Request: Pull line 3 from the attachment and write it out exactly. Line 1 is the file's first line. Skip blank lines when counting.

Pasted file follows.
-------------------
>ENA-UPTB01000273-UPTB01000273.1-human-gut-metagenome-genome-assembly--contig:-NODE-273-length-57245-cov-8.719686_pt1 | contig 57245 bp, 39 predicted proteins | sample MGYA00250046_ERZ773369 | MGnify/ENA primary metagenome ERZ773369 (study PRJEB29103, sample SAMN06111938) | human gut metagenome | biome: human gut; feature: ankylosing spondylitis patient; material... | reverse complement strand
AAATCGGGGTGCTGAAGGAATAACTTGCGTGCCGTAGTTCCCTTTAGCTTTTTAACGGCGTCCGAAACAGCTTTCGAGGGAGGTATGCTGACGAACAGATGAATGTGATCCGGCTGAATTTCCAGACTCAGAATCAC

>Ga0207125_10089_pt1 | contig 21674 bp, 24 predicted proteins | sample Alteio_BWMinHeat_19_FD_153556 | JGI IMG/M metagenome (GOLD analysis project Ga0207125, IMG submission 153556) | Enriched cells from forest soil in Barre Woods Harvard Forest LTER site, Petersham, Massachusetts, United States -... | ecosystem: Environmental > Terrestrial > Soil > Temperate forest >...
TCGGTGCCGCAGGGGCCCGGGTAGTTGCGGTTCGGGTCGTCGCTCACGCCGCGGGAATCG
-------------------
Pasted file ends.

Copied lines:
>Ga0207125_10089_pt1 | contig 21674 bp, 24 predicted proteins | sample Alteio_BWMinHeat_19_FD_153556 | JGI IMG/M metagenome (GOLD analysis project Ga0207125, IMG submission 153556) | Enriched cells from forest soil in Barre Woods Harvard Forest LTER site, Petersham, Massachusetts, United States -... | ecosystem: Environmental > Terrestrial > Soil > Temperate forest >...